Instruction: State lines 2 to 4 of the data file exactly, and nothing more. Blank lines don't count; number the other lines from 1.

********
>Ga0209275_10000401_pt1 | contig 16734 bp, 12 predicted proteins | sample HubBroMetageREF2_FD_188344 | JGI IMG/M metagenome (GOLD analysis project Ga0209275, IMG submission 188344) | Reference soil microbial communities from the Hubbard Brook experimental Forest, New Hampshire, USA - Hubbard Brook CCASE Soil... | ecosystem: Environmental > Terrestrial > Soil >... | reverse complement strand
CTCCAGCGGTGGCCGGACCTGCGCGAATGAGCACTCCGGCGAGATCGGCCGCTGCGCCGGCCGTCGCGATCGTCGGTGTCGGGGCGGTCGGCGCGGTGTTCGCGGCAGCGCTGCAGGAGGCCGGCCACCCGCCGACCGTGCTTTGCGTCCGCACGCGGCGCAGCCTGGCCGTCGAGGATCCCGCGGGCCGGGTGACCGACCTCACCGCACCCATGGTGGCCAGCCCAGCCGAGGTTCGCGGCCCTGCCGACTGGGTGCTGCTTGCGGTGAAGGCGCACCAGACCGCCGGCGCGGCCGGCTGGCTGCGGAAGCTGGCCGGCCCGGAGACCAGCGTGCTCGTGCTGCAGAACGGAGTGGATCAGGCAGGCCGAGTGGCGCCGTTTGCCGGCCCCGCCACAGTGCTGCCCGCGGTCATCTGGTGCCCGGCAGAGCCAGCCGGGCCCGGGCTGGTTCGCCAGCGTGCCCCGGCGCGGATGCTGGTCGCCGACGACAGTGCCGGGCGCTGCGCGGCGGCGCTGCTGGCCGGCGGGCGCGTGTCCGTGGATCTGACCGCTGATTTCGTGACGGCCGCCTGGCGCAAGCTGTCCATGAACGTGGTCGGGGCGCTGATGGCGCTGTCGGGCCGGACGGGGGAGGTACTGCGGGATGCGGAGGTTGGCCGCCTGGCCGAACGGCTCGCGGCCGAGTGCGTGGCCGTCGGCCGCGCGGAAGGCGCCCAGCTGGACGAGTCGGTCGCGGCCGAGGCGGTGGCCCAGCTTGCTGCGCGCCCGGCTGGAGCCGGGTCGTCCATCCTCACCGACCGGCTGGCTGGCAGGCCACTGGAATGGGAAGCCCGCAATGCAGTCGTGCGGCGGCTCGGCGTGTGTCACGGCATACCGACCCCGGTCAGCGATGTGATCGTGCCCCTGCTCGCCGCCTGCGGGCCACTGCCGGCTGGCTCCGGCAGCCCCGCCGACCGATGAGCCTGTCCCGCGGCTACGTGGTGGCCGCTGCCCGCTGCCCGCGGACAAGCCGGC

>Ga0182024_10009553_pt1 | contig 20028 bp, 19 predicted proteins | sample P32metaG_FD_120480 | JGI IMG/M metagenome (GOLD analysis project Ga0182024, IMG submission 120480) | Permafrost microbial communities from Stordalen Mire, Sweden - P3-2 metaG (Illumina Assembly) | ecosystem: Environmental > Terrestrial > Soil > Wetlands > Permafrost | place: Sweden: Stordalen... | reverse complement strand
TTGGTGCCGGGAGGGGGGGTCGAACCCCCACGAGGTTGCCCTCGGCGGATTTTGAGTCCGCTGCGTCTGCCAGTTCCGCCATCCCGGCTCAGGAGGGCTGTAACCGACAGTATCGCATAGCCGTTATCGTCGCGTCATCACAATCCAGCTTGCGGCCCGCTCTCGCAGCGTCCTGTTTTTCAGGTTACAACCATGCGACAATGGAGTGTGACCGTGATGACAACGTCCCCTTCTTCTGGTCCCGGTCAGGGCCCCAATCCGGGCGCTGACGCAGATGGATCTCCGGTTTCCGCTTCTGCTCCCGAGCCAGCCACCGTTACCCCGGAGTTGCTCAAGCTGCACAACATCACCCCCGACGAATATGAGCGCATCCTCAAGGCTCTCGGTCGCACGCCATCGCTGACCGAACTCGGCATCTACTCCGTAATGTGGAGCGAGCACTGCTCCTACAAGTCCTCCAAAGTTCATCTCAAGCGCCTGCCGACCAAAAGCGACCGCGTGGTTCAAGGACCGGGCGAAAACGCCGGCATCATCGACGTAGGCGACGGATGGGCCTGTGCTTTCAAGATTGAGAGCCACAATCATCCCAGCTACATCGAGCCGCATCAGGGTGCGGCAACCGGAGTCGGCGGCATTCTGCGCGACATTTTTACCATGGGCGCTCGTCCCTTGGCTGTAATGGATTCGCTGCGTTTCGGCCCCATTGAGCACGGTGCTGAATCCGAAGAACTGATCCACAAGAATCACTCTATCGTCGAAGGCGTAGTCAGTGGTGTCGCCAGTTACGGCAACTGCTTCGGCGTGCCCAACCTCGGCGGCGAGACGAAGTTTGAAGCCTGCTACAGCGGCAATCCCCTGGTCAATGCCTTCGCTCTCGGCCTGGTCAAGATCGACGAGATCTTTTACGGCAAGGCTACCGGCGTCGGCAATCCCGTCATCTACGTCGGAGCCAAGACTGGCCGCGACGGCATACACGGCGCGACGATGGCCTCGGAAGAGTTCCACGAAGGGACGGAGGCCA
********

CTCCAGCGGTGGCCGGACCTGCGCGAATGAGCACTCCGGCGAGATCGGCCGCTGCGCCGGCCGTCGCGATCGTCGGTGTCGGGGCGGTCGGCGCGGTGTTCGCGGCAGCGCTGCAGGAGGCCGGCCACCCGCCGACCGTGCTTTGCGTCCGCACGCGGCGCAGCCTGGCCGTCGAGGATCCCGCGGGCCGGGTGACCGACCTCACCGCACCCATGGTGGCCAGCCCAGCCGAGGTTCGCGGCCCTGCCGACTGGGTGCTGCTTGCGGTGAAGGCGCACCAGACCGCCGGCGCGGCCGGCTGGCTGCGGAAGCTGGCCGGCCCGGAGACCAGCGTGCTCGTGCTGCAGAACGGAGTGGATCAGGCAGGCCGAGTGGCGCCGTTTGCCGGCCCCGCCACAGTGCTGCCCGCGGTCATCTGGTGCCCGGCAGAGCCAGCCGGGCCCGGGCTGGTTCGCCAGCGTGCCCCGGCGCGGATGCTGGTCGCCGACGACAGTGCCGGGCGCTGCGCGGCGGCGCTGCTGGCCGGCGGGCGCGTGTCCGTGGATCTGACCGCTGATTTCGTGACGGCCGCCTGGCGCAAGCTGTCCATGAACGTGGTCGGGGCGCTGATGGCGCTGTCGGGCCGGACGGGGGAGGTACTGCGGGATGCGGAGGTTGGCCGCCTGGCCGAACGGCTCGCGGCCGAGTGCGTGGCCGTCGGCCGCGCGGAAGGCGCCCAGCTGGACGAGTCGGTCGCGGCCGAGGCGGTGGCCCAGCTTGCTGCGCGCCCGGCTGGAGCCGGGTCGTCCATCCTCACCGACCGGCTGGCTGGCAGGCCACTGGAATGGGAAGCCCGCAATGCAGTCGTGCGGCGGCTCGGCGTGTGTCACGGCATACCGACCCCGGTCAGCGATGTGATCGTGCCCCTGCTCGCCGCCTGCGGGCCACTGCCGGCTGGCTCCGGCAGCCCCGCCGACCGATGAGCCTGTCCCGCGGCTACGTGGTGGCCGCTGCCCGCTGCCCGCGGACAAGCCGGC

>Ga0182024_10009553_pt1 | contig 20028 bp, 19 predicted proteins | sample P32metaG_FD_120480 | JGI IMG/M metagenome (GOLD analysis project Ga0182024, IMG submission 120480) | Permafrost microbial communities from Stordalen Mire, Sweden - P3-2 metaG (Illumina Assembly) | ecosystem: Environmental > Terrestrial > Soil > Wetlands > Permafrost | place: Sweden: Stordalen... | reverse complement strand
TTGGTGCCGGGAGGGGGGGTCGAACCCCCACGAGGTTGCCCTCGGCGGATTTTGAGTCCGCTGCGTCTGCCAGTTCCGCCATCCCGGCTCAGGAGGGCTGTAACCGACAGTATCGCATAGCCGTTATCGTCGCGTCATCACAATCCAGCTTGCGGCCCGCTCTCGCAGCGTCCTGTTTTTCAGGTTACAACCATGCGACAATGGAGTGTGACCGTGATGACAACGTCCCCTTCTTCTGGTCCCGGTCAGGGCCCCAATCCGGGCGCTGACGCAGATGGATCTCCGGTTTCCGCTTCTGCTCCCGAGCCAGCCACCGTTACCCCGGAGTTGCTCAAGCTGCACAACATCACCCCCGACGAATATGAGCGCATCCTCAAGGCTCTCGGTCGCACGCCATCGCTGACCGAACTCGGCATCTACTCCGTAATGTGGAGCGAGCACTGCTCCTACAAGTCCTCCAAAGTTCATCTCAAGCGCCTGCCGACCAAAAGCGACCGCGTGGTTCAAGGACCGGGCGAAAACGCCGGCATCATCGACGTAGGCGACGGATGGGCCTGTGCTTTCAAGATTGAGAGCCACAATCATCCCAGCTACATCGAGCCGCATCAGGGTGCGGCAACCGGAGTCGGCGGCATTCTGCGCGACATTTTTACCATGGGCGCTCGTCCCTTGGCTGTAATGGATTCGCTGCGTTTCGGCCCCATTGAGCACGGTGCTGAATCCGAAGAACTGATCCACAAGAATCACTCTATCGTCGAAGGCGTAGTCAGTGGTGTCGCCAGTTACGGCAACTGCTTCGGCGTGCCCAACCTCGGCGGCGAGACGAAGTTTGAAGCCTGCTACAGCGGCAATCCCCTGGTCAATGCCTTCGCTCTCGGCCTGGTCAAGATCGACGAGATCTTTTACGGCAAGGCTACCGGCGTCGGCAATCCCGTCATCTACGTCGGAGCCAAGACTGGCCGCGACGGCATACACGGCGCGACGATGGCCTCGGAAGAGTTCCACGAAGGGACGGAGGCCA